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Thursday, August 13, 2015

Ind. Decisions - Court of Appeals issues 2 opinion(s) today (and 5 NFP memorandum decisions)

For publication opinions today (2):

In Andy Mohr West, Inc. d/b/a Andy Mohr Toyota, Butler Motors, Inc. d/b/a Butler Toyota, and TW Toy, Inc. d/b/a Tom Wood Toyota v. Office of the Ind. Sec. of State, Auto Dealer Services Div. et al, a 26-page, 2-1 opinion, Judge Najam writes:

This appeal presents a question of first impression regarding an interpretation of the Indiana Dealer Services statutes. See Ind. Code §§ 9-32.

As the Supreme Court of the United States has reminded us, “[a] fair reading of legislation demands a fair understanding of the legislative plan.” King v. Burwell, ___ U.S. ___, 2015 WL 2473449 at *15 (June 25, 2015). Here, the legislative plan as it relates to the proposed relocation of a new-motor-vehicle (NMV) dealer into a new market evinces our legislature’s intent that the Division review the effects of the proposed relocation on the marketplace before the relocation may be approved. We conclude, however, that the Division’s interpretation of the relevant statutes is inconsistent with the economic rationale of the legislative plan and is not, therefore, a reasonably correct interpretation of the statutes. Instead, the Division has misconstrued the relevant statutes to deny the Dealers standing and potential remedies. In its interpretation, the Division has either disregarded or overlooked the plain text of relevant statutory provisions and, in so doing, has rendered those provisions meaningless. We reverse the trial court’s judgment and remand to the Division for further proceedings on the Dealers’ claims against Toyota. * * *

In sum, the Division’s interpretation of Sections 9-32-2-20 and 9-32-13-24(e) is unreasonable and incorrect as a matter of law. The Division misunderstands the meaning of the word “proposed” within the legislative plan. A “proposed [NMV] dealer” cannot mean only a newly created business. The Division’s misinterpretation renders other relevant statutory provisions meaningless, contrary to the basic principles of statutory construction that every word and phrase be given meaning and be harmonized with other related provisions. The Division disregards the statutory scheme and fails to account for the fact that the relocation of an existing dealer into the relevant market is every bit as much a threat, if not a greater threat, to the existing dealers within that area as the establishment of a new dealership. An agency’s interpretation that is contrary to law is entitled to no deference. Accordingly, we reverse the trial court’s judgment and remand to the Division for further proceedings consistent with this opinion.

BAKER, J., concurs.
FRIEDLANDER, J., dissents with separate opinion. [that begins, at p. 20] I respectfully dissent. The Indiana Dealer Services statutes are undoubtedly inartful, but I am convinced that the Division’s interpretation is reasonable. Accordingly, I would defer to the Division’s interpretation of the statutes it is tasked with enforcing. See Chrysler Group, LLC v. Review Bd. of Ind. Dep’t of Workforce Dev., 960 N.E.2d 118, 124 (Ind. 2012) (“we defer to the agency’s reasonable interpretation of such a statute even over an equally reasonable interpretation by another party”); Ind. Wholesale Wine & Liquor Co. v. State ex rel. Ind. Alcoholic Beverage Comm’n, 695 N.E.2d 99, 105 (Ind. 1998) (once the reviewing court determined that the agency interpretation was reasonable, the court “should have terminated its analysis” and not addressed the reasonableness of other proposed interpretations).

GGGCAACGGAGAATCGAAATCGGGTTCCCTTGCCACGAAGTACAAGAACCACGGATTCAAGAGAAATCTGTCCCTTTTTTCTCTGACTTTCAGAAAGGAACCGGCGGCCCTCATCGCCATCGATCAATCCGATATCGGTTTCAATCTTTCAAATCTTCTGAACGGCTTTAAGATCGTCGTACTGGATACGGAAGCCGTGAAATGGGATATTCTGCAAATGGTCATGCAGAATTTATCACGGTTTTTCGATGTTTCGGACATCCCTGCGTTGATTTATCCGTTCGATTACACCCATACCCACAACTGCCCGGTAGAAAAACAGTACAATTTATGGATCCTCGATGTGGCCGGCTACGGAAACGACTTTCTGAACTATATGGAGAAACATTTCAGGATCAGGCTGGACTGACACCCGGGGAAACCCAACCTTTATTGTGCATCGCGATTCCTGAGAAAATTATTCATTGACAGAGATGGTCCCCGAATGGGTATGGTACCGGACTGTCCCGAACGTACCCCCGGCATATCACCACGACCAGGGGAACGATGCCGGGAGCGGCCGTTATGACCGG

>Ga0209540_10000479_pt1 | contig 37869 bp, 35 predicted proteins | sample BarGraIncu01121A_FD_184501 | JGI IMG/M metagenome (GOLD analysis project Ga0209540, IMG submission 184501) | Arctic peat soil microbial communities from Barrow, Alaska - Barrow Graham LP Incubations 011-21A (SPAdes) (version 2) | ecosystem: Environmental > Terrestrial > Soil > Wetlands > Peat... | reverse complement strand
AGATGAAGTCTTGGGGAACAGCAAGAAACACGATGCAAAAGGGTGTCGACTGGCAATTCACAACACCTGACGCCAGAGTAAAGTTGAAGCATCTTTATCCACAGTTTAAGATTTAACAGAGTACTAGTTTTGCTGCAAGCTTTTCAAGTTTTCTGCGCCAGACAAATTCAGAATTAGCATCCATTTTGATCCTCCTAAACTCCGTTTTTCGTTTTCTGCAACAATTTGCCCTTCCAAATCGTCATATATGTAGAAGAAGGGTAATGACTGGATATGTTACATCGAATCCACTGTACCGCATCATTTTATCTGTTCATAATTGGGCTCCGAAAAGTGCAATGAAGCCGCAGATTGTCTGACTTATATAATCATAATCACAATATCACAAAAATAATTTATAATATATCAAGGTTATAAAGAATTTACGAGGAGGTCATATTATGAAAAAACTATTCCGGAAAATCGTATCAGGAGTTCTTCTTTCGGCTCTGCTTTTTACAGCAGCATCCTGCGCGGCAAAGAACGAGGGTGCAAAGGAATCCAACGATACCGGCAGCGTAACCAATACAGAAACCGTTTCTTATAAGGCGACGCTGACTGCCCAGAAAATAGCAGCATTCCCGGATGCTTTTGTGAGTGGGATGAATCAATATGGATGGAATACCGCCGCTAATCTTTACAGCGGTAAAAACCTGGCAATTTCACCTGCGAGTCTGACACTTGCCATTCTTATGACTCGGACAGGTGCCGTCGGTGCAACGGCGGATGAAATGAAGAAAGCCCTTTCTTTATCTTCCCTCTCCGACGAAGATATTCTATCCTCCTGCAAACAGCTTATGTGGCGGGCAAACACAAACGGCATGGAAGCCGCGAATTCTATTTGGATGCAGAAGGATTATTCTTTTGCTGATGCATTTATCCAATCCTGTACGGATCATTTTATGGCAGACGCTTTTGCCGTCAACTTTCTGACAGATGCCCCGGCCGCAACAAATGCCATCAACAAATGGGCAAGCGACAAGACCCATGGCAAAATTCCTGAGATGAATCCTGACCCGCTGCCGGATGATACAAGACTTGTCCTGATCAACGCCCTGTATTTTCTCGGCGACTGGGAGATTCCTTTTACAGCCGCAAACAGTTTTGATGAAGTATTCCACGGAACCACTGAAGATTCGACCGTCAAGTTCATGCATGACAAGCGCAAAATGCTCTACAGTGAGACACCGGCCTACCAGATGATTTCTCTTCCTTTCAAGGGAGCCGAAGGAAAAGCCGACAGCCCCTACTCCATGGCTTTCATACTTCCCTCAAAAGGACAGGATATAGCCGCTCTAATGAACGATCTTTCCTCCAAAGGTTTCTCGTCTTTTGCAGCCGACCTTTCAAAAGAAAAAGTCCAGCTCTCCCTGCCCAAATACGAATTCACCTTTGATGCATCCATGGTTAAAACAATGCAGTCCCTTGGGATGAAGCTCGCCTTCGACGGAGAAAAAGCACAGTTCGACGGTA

In David V. Taylor v. Sheryl Crowder Taylor , a 20-page, 2-1 opinion, Judge Najam writes:
David Taylor (“Father”) appeals the trial court’s retroactive modification of his child support payments. He presents one issue for our review, which we revise and restate as follows: whether the trial court erred when it modified his child support payments retroactively, based on his notice of intent to relocate, before either party had filed a petition to modify child support. The trial court held that when Father filed notice of intent to move and his petition to modify custody, the court was also authorized to modify support. We disagree and hold that the retroactive support order was contrary to law because the statute requires a party to file a petition to modify a child support order. * * *

On April 15, 2011, when Father filed his relocation notice, as required by statute he notified Mother that she could file a petition to modify child support. It was not until March 6, 2013, that Mother filed a motion that could be construed as a petition to modify child support. While Father anticipated a possible modification of his child support payments, anticipation is not equivalent to the petition and actual notice required before the issue can be litigated. There is no evidence in the record before us that Husband waived or acquiesced in a retroactive child support order. Thus, we reverse and remand with instructions to the trial court to recalculate Father’s arrearage from March 6, 2013.

FRIEDLANDER, J., concurs.
BAKER, J., dissents with separate opinion. [that begins, at p. 19] I respectfully dissent. In my view, the majority’s interpretation of the statutes at issue is overly technical.

NFP civil decisions today (1):

In the Matter of the Termination of the Parent-Child Relationship of: A.B., Jr., (Child), and K.T. (Mother), v. The Indiana Department of Child Services (mem. dec.)

NFP criminal decisions today (4):

Joel Williams v. State of Indiana (mem. dec.)

Jaime Carr v. State of Indiana (mem. dec.)

Craig Leonard Strand v. State of Indiana (mem. dec.)

Lori L. Cobb v. State of Indiana (mem. dec.)

Posted by Marcia Oddi on August 13, 2015 12:39 PM
Posted to Ind. App.Ct. Decisions